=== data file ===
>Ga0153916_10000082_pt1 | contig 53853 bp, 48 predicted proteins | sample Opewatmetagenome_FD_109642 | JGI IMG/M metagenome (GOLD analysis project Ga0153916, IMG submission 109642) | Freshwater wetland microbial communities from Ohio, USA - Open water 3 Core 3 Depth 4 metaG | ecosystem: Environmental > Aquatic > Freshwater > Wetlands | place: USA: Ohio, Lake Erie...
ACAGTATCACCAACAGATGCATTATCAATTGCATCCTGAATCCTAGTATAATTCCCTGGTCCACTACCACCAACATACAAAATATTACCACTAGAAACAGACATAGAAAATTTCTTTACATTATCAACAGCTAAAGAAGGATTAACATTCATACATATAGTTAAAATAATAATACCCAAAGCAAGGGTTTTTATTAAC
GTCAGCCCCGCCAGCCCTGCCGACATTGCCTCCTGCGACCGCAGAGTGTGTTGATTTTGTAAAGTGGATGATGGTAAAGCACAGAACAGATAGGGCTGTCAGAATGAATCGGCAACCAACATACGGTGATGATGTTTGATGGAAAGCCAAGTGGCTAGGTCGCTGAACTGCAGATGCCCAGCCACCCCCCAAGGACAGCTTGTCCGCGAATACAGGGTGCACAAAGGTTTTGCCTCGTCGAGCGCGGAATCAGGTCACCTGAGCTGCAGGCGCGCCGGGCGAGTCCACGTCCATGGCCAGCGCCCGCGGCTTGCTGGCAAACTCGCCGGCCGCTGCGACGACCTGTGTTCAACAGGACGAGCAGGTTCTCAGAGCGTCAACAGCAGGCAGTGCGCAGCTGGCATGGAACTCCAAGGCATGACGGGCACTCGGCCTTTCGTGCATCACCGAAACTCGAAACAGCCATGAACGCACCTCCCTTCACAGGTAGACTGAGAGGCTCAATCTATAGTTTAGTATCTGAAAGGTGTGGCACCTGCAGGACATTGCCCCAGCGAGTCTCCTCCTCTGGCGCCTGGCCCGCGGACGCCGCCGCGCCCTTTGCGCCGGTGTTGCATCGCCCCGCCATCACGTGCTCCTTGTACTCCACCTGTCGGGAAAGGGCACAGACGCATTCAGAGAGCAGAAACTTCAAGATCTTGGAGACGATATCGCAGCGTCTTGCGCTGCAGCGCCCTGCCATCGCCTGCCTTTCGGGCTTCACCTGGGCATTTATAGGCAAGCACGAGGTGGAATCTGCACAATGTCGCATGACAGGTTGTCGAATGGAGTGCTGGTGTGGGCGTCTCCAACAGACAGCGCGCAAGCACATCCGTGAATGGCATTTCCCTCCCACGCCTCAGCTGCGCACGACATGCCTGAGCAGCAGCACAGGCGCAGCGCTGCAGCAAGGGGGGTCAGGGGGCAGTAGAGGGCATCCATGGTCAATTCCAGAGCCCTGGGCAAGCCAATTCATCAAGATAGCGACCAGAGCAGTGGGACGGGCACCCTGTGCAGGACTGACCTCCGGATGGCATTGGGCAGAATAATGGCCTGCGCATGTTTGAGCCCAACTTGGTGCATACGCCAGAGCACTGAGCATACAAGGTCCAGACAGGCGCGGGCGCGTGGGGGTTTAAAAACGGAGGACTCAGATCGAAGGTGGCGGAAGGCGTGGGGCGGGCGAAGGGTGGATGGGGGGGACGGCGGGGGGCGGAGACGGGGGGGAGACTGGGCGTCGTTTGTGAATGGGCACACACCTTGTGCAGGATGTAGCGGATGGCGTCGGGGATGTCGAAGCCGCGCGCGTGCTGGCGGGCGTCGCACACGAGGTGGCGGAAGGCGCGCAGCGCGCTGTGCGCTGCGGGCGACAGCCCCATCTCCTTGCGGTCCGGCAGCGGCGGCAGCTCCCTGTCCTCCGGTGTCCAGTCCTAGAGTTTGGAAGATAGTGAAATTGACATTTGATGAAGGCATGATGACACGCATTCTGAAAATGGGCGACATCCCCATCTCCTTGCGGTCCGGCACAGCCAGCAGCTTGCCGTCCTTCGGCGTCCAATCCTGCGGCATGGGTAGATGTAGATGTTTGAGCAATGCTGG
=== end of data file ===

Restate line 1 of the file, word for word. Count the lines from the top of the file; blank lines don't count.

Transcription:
>Ga0153916_10000082_pt1 | contig 53853 bp, 48 predicted proteins | sample Opewatmetagenome_FD_109642 | JGI IMG/M metagenome (GOLD analysis project Ga0153916, IMG submission 109642) | Freshwater wetland microbial communities from Ohio, USA - Open water 3 Core 3 Depth 4 metaG | ecosystem: Environmental > Aquatic > Freshwater > Wetlands | place: USA: Ohio, Lake Erie...